South Africa’s healthcare has ranked 119 out of 195 countries in the world, according to the latest Lancet Healthcare Access and Quality Index.
According to the health group, health “quality” can be approximated by measuring mortality rates from causes that should not be fatal in the presence of effective medical care.
The ranking was compiled by looking at these mortality rates; how healthcare is spread across a population; the cost of that healthcare per capita; and health interventions across 11 universal categories.
The number of healthcare professionals spread across the population was also considered, Lancet said.
On a global scale, healthcare across the world has improved over the past 25 years, with nearly all countries and territories covered by the report showing an increase in their HAQ index values.
With a score of 52, South Africa ranked 119th, along with the Philippines, above Gabon and Botswana, and below Namibia.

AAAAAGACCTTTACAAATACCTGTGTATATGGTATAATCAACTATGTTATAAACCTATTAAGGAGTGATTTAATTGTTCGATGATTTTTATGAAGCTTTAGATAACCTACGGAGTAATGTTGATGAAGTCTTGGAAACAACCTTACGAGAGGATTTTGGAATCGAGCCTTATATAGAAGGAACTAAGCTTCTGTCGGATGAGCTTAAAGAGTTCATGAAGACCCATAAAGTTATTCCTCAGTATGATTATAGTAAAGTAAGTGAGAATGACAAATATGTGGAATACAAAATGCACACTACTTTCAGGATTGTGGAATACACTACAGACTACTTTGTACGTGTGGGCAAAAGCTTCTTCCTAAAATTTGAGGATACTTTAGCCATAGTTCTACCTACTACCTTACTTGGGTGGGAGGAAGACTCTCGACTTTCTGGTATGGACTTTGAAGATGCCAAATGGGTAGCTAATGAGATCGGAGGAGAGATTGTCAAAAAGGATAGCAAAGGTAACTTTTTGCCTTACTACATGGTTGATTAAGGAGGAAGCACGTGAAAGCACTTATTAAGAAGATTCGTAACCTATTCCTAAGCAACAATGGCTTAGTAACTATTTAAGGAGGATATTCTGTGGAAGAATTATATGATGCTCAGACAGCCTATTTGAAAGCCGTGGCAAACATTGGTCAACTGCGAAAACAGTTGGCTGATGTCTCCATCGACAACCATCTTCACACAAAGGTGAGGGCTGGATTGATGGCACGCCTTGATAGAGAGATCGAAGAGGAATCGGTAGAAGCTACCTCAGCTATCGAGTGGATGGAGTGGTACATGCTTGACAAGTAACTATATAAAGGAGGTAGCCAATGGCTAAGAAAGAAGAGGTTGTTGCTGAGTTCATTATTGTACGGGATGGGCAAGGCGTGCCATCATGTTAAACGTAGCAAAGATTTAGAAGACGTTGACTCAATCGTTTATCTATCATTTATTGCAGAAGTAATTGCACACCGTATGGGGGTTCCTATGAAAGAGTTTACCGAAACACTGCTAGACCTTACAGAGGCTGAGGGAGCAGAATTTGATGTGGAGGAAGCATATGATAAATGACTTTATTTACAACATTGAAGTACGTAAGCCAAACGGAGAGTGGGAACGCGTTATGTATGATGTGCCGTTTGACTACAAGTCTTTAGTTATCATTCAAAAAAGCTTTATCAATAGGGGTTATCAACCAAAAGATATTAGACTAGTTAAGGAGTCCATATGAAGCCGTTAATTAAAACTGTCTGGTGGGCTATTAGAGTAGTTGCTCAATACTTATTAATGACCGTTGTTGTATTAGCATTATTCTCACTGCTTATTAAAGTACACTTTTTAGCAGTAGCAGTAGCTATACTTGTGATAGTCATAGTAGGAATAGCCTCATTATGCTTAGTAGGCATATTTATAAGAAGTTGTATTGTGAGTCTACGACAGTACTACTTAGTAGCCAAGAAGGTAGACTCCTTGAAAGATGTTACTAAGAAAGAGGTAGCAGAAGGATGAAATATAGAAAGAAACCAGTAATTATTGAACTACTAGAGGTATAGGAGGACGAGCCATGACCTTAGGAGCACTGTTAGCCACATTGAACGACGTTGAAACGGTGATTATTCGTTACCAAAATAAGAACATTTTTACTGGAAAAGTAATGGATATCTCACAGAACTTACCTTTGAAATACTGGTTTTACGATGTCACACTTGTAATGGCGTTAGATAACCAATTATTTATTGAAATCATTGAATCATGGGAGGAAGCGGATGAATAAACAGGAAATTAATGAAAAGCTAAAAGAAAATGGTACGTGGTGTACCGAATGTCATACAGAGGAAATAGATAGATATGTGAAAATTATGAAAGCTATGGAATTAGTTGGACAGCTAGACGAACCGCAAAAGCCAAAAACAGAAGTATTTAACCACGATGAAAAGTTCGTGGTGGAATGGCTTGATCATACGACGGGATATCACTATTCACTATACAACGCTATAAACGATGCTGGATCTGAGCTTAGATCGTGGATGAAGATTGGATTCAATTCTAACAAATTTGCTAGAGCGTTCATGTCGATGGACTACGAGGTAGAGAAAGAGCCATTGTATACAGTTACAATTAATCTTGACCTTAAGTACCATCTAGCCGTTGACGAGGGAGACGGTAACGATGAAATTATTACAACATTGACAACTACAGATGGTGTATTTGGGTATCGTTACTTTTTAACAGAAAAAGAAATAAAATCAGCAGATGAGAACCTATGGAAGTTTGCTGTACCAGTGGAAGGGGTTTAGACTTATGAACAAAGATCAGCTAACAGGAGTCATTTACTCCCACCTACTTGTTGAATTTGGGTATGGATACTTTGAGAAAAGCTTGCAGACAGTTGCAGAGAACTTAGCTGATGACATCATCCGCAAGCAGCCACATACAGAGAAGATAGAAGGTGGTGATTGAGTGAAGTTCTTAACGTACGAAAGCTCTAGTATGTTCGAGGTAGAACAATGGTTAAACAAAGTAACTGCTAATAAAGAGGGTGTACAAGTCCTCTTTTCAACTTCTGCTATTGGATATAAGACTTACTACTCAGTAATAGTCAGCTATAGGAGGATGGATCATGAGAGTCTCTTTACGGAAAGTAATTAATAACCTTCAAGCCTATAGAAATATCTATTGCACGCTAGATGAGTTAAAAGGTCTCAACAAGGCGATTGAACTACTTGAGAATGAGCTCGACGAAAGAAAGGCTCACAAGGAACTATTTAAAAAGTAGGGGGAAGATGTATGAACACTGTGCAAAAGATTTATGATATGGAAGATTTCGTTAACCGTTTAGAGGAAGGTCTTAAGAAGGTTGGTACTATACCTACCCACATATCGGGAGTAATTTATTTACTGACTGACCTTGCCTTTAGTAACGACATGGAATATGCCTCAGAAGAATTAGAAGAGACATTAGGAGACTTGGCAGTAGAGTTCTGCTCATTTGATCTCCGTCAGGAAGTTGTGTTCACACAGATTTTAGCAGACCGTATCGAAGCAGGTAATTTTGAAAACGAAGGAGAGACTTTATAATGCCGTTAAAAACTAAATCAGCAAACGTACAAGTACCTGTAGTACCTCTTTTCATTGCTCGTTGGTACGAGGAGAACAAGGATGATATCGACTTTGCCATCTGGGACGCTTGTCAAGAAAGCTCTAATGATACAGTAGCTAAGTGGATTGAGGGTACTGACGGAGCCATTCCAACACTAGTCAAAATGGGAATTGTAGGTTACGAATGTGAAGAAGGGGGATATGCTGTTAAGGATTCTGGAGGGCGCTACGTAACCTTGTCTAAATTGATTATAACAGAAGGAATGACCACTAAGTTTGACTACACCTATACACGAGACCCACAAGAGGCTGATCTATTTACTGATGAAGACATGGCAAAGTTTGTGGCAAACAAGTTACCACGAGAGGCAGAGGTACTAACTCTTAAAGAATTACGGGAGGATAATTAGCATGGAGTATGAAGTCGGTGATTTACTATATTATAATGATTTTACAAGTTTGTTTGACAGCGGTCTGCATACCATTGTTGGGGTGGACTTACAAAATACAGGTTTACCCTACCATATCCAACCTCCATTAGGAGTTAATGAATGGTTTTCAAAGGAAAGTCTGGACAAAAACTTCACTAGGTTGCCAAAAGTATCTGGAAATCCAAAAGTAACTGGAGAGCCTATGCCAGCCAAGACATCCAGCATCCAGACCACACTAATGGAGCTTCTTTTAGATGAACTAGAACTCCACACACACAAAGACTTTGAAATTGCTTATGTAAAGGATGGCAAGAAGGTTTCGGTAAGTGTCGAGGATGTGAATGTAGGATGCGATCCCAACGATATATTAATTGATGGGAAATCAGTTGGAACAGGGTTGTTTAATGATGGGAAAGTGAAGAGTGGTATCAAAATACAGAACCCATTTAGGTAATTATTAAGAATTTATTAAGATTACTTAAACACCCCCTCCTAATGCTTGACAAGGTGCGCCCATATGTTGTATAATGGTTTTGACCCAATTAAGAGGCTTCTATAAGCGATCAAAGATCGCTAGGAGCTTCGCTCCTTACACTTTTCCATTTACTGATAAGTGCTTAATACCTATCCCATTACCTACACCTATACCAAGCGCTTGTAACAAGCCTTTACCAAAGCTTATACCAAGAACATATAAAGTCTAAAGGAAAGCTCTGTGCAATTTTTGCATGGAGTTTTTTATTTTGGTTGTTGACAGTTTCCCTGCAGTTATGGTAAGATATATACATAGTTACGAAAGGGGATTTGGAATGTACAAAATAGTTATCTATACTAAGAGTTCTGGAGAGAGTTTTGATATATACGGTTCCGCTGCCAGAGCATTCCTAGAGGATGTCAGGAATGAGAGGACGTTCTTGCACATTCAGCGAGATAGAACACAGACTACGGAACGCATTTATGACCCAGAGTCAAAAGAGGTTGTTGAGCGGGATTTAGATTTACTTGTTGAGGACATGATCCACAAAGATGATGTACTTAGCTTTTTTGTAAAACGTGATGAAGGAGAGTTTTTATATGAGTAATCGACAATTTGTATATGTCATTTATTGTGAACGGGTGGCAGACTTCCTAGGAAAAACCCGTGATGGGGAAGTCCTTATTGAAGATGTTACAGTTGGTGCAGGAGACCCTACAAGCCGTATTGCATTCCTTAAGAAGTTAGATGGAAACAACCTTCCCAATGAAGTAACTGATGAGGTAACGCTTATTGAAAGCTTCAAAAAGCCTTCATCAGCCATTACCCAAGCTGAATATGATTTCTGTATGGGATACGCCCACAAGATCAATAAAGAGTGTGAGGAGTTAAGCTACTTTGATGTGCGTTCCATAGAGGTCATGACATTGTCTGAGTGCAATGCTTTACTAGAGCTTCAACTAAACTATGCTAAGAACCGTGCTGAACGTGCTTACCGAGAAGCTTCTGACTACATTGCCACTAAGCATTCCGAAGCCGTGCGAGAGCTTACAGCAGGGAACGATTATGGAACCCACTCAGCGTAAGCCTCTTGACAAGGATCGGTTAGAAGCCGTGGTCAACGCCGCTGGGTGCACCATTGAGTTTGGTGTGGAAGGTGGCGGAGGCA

South Africa’s strongest healthcare features were covering Diphtheria, Tetanus, Uterine cancer and Upper respiratory infections – which all scored above 90 on the index.
However, the country lagged behind in areas such as Tuberculosis, Lower respiratory infections and Non-melanoma skin cancer, which all scored below 25 on the index.
The former two categories are closely linked to problems with HIV, which was not covered on the index.
Healthcare in South Africa has improved greatly, however, with the Lancet report showing that the country’s HAQ score has increased 6.4 points since 1990, where it was 45.6.
There are the top and bottom 15 countries for healthcare, according to Lancet’s report.